I focus a lot of my time on simplifying:
- Working with my team to turn complex issues into manageable decisions
- Working to deliver a strategy that is easy to comprehend and digest across the business, but equally one that the team can pay into and deliver against everyday
- Turning 30 slides into 5, transforming text into pictures.
How about an app that could turn your slideware into an infograph – What a killer app that would be? (Padley Patent Pending)
For me Simplicity = comprehension = success. Why is it then we are conditioned to reject and fear simplicity?
“Are you simple?” says the condescending teacher/parent, incredulous at the mistake made by the innocent child.
Simple maths are not as good as complex maths. Better to use longer words than be monosyllabic. If it is complex and only a few people get it, then it must be “clever” and therefore right.
Maybe the world is turning full circle on this as we are all struggling to find actionable insight in our personal and professional lives and siphon the 24/7 deluge.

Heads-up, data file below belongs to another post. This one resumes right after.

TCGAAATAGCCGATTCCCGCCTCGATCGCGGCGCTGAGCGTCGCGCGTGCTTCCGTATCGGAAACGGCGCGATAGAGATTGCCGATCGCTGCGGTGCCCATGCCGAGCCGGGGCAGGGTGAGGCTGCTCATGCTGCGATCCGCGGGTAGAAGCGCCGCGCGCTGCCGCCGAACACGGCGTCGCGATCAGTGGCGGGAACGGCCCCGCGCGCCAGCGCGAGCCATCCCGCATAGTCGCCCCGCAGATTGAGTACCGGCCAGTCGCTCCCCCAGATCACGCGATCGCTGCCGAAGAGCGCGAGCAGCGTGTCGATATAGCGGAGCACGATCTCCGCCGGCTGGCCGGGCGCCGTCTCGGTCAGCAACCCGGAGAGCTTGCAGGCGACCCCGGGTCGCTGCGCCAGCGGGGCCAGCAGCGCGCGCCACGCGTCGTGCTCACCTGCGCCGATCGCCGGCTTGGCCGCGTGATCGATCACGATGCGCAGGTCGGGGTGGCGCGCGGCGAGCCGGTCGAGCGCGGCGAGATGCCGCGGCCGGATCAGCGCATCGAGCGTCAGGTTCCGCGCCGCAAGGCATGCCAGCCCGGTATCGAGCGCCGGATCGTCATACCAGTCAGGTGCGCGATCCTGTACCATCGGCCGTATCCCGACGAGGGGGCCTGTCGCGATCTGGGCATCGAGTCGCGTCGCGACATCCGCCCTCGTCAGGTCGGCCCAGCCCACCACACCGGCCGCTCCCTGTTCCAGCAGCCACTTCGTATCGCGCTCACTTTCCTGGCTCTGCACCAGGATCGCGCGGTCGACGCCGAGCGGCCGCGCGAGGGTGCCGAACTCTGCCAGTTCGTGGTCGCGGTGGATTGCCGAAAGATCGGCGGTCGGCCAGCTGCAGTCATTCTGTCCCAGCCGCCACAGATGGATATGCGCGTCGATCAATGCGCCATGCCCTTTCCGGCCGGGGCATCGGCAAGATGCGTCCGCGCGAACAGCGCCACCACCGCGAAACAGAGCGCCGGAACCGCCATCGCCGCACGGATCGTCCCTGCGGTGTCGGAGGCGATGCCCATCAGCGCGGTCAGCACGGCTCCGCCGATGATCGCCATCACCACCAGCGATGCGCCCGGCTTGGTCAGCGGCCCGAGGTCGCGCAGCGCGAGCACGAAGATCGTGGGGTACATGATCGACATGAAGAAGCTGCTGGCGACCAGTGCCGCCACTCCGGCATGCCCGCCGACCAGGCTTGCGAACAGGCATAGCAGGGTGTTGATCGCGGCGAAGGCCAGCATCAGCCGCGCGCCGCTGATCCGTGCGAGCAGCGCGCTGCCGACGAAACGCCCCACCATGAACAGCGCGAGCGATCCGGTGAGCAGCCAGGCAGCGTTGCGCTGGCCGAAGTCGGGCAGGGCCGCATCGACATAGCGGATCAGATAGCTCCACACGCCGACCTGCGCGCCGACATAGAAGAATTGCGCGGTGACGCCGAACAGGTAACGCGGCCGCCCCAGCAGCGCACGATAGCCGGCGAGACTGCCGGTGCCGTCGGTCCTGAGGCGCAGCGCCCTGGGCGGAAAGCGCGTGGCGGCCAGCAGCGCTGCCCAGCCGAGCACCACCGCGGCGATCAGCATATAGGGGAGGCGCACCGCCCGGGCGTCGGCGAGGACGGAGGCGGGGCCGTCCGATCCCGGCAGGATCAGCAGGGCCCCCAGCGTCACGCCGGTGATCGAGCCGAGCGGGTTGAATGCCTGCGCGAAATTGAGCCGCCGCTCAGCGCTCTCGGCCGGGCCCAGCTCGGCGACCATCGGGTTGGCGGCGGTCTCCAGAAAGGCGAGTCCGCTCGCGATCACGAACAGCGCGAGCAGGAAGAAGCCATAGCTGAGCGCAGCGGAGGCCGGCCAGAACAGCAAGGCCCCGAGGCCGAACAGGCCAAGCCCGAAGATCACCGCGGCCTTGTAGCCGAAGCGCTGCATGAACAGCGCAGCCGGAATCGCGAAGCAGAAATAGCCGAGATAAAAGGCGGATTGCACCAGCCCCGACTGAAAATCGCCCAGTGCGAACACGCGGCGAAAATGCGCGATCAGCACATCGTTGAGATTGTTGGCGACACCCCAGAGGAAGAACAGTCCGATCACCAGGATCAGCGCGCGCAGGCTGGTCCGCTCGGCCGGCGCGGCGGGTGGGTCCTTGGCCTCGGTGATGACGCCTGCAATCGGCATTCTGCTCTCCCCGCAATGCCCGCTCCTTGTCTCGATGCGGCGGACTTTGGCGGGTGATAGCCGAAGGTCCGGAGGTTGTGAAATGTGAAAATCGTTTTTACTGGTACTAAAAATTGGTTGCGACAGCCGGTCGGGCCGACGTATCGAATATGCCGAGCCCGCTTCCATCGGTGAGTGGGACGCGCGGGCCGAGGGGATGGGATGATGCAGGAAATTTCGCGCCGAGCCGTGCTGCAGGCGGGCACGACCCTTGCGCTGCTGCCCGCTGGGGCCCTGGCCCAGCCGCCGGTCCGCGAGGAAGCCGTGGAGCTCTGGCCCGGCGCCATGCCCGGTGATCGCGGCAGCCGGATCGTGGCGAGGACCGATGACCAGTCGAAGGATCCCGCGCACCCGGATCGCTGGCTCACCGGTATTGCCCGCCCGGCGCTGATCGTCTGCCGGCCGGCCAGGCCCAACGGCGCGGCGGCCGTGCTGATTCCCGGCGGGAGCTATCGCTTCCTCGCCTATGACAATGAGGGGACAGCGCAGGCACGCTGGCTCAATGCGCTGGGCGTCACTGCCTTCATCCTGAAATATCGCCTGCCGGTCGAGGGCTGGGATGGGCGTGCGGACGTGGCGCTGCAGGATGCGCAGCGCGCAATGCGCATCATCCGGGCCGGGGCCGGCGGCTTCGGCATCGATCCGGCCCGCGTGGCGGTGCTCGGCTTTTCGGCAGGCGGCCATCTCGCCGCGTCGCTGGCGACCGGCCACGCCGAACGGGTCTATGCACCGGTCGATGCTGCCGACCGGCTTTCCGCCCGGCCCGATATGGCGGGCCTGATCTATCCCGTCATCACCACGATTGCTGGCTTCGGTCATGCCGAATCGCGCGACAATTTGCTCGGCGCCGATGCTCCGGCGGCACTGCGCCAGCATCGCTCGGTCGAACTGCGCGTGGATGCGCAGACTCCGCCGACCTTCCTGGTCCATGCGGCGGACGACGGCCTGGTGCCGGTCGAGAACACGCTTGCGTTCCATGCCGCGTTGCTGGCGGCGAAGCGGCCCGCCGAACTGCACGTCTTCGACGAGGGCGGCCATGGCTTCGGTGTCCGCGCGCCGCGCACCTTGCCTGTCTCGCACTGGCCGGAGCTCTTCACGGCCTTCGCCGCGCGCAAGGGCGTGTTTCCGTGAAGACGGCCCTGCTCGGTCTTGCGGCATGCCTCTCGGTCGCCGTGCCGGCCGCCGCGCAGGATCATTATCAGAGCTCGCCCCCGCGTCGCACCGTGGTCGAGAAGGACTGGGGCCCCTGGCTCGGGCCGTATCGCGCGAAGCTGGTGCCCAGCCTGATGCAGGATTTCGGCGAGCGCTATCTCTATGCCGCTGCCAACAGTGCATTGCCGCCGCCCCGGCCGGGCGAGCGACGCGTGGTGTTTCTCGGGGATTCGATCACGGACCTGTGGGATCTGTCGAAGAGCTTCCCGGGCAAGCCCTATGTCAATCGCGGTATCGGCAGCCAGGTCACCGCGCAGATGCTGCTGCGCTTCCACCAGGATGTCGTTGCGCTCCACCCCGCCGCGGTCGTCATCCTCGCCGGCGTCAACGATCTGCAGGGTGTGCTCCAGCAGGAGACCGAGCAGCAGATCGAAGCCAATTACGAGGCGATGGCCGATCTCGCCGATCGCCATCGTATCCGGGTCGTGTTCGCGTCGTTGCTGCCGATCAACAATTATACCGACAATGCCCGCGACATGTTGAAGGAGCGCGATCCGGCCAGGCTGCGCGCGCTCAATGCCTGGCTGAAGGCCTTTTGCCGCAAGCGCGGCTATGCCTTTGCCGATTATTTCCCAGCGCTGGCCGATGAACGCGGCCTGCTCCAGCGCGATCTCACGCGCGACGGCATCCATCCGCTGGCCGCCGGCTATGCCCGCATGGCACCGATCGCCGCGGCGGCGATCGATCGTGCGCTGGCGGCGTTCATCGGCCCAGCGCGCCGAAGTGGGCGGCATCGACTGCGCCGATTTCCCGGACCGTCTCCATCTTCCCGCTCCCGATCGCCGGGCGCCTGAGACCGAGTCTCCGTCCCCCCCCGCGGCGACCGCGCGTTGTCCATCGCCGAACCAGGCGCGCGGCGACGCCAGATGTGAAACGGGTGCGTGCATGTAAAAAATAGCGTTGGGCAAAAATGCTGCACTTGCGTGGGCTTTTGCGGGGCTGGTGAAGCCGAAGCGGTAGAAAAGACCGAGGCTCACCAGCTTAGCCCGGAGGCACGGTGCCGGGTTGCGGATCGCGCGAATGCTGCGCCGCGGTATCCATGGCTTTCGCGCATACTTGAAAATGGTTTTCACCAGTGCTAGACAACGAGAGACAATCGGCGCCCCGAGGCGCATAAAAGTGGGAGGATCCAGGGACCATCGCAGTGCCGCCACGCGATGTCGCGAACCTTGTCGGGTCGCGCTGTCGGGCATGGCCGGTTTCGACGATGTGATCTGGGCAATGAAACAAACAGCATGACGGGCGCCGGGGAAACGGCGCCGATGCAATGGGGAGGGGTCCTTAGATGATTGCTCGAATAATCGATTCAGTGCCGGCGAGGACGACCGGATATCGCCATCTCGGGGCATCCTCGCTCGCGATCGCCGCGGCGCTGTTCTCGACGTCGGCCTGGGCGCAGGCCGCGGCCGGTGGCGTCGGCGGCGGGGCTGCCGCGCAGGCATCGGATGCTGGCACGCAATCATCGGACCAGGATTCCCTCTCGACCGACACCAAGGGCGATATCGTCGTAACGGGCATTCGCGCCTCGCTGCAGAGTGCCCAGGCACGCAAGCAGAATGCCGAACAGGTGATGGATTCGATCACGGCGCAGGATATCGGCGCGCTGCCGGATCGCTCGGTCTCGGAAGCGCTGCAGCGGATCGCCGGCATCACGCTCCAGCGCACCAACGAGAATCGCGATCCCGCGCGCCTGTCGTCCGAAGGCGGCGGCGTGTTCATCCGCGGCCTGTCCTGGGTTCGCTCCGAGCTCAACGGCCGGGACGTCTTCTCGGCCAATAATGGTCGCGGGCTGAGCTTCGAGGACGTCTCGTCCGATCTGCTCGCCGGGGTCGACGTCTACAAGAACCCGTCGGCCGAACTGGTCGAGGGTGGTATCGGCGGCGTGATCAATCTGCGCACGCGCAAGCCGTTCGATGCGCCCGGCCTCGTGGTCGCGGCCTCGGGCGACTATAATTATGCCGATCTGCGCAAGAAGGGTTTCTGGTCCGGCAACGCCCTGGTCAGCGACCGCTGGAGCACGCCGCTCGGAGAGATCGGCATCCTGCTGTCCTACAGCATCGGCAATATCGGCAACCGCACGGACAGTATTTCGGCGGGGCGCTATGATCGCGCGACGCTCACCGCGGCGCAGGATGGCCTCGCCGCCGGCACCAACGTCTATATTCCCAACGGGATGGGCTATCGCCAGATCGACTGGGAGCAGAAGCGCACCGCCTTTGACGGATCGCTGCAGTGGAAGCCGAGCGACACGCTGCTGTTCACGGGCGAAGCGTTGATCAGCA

Look at Dove Simple’s commercial success and the simplicity of Apple Design.
“I would have written a shorter letter, but I did not have the time” may or may not have been penned by Mark Twain but I love that quotation. Equally, a great story that personifies the impact of simplification is found in reference to the 13th Century artist Giotto. When asked to demonstrate his skill for the Pope, Giotto drew a perfect freehand circle. You can search YouTube with some very entertaining examples of this today.
In my career I have had the fortune to present and work with the most senior management of a company. These ladies and gentlemen are time poor, meeting rich and simplicity of report and communication is key if you want to gain support and interest in your projects.
My slides take far longer to prepare for the C-suite as I desperately attempt to make sure that there is no room for interpretation and comprehension is instantaneously achieved on viewing the material.
As we all know the best ideas are the simple ones